Brazil , Colombia and Mexico

Brazil's economic measures for coronavirus 'appropriate', unlike Mexico, Colombia's – Stefanini

Bnamericas Published: Thursday, April 09, 2020
Brazil's economic measures for coronavirus 'appropriate', unlike Mexico, Colombia's – Stefanini

Brazil is taking sufficiently rapid and appropriate measures to face the economic crisis caused by the COVID-19 pandemic, unlike other emerging nations in the region such as Mexico and Colombia, which have taken too long to react.

This is the opinion of Marco Stefanini, CEO and founder of Brazil-based IT multinational Stefanini, as expressed in a webinar promoted by Brazilian think-tank Dom Cabral to discuss the effects of the crisis in Brazil.

Stefanini has operations in 41 countries, including Mexico and Colombia in Latin America. In May last year, the group expanded its footprint in Mexico with a local innovations center.

Measures taken in Brazil that were praised by Stefanini included the deferral of tax payments by companies and transfers to low-income individuals.

“Brazil is taking appropriate measures, but we see there are other countries that are further behind, like Mexico and Colombia, as well as other emerging nations,” he said.

In the countries where his company operates, different decisions have been taken regarding implementations of lockdowns and financial relief for enterprises and individuals. 

In Peru, for instance, he said the economy was “practically shut down overnight. There was no preparation.”


In Brazil, the executive is one of the proponents of the movement #nãodemita (don't fire) to encourage employers only to lay off staff as a last resort. However, Stefanini acknowledged that this is harder to achieve for companies in the services sector as the bulk of their costs is essentially payroll.

"If customers cancel projects or stop hiring their services, it makes things complicated [maintaining the workforce for long]."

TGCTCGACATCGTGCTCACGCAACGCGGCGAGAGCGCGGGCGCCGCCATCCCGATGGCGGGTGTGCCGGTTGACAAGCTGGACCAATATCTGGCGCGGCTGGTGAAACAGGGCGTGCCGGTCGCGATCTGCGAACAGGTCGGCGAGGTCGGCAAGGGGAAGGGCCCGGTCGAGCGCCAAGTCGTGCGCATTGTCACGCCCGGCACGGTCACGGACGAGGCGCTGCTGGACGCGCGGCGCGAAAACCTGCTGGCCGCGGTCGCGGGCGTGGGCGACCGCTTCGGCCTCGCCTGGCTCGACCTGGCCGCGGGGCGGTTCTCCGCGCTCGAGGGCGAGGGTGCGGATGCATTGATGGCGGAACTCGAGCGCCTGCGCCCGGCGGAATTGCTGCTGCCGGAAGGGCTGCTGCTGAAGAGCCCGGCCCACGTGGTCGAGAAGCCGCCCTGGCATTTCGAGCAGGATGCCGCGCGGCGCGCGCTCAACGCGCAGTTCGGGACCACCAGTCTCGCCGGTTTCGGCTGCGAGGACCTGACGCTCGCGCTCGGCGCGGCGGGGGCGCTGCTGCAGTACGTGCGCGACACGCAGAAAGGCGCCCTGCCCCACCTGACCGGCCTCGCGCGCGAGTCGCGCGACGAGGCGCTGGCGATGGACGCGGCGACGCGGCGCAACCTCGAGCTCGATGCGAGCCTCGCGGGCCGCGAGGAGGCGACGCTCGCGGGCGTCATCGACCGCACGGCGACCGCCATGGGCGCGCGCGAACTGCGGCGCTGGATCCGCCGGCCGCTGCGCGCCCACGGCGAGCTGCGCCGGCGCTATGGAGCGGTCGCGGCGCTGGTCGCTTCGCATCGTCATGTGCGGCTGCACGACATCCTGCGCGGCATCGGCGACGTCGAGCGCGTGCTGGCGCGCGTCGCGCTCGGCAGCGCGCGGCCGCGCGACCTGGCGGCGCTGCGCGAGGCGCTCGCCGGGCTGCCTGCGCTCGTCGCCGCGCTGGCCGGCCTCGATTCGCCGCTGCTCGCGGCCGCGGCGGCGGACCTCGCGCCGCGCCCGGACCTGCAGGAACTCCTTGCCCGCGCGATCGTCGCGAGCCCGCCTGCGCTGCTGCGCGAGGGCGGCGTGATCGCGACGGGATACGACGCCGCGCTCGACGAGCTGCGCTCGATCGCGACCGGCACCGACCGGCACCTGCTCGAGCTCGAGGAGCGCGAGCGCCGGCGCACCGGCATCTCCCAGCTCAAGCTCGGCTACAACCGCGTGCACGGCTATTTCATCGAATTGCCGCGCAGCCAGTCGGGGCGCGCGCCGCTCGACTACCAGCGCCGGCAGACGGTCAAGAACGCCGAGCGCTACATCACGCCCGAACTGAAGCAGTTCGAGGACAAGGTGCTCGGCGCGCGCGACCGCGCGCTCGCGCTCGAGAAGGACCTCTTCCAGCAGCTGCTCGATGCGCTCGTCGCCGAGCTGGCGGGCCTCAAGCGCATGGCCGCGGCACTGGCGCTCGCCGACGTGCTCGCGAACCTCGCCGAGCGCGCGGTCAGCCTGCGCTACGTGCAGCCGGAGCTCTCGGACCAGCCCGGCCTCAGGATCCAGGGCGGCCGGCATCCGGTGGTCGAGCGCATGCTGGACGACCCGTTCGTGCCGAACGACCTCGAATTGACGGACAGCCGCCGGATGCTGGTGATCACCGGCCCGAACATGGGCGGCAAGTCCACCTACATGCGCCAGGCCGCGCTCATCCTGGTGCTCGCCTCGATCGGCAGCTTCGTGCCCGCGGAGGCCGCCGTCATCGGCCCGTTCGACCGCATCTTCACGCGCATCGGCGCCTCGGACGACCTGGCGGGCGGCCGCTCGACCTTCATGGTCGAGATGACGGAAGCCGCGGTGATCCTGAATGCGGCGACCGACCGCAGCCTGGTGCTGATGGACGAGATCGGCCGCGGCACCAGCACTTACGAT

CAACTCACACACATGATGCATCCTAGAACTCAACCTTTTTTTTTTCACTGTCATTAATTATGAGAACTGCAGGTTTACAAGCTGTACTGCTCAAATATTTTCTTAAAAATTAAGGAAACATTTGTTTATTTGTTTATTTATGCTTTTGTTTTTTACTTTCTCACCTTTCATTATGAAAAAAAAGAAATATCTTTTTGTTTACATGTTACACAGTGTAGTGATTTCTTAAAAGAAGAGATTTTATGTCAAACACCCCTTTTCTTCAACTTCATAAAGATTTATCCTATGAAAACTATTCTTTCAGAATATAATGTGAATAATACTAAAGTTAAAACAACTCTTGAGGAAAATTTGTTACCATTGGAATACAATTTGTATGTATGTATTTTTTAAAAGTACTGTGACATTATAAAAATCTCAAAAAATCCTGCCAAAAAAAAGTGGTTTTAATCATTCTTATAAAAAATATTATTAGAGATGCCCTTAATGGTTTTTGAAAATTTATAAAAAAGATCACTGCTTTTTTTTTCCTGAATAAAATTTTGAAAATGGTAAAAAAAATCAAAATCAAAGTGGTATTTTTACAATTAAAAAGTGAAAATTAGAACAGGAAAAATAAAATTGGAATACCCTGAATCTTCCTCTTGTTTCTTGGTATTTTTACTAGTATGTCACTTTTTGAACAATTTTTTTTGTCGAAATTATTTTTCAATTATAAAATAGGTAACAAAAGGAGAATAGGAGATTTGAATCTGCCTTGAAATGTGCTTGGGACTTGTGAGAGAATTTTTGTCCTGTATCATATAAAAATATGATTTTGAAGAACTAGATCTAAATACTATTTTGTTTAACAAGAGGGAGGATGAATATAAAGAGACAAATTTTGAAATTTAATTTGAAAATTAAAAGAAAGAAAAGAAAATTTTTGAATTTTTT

Stefanini said that the company had moved around 25,000 people to the remote work regime in a relatively short time.

He added that the firm had had restrictions on adoption of work-from-home practices before the pandemic, due to concerns about possibly lower productivity levels. This, however, has not happened with more people working remotely, though he did add that "people will see that working from home isn't the eighth wonder of the world."

Stefanini also said that there has been a paradigm shift regarding digitalization and that, from the point of view of digital transformation, the world has “accelerated three years in three months.”

“I advise everyone to prepare very strongly and change their mindsets. It will clearly be a much more digital world after all of this.”


Gilmar Mendes, an associate professor and researcher at Dom Cabral, said that epidemiological measures in Brazil are being coordinated to keep the economy functioning, but he stressed that the government must look carefully at the informal economy.

Mendes said that the current crisis is not one of liquidity, but rather a problem of flow of liquidity, and he recommended the expansion of the government's credit guarantee fund via public banks such as BNDES and the purchase of credit portfolios and securities by the central bank, which is currently prohibited by legislation, although there are bills in congress that are intended to expand the central bank’s role to change that.

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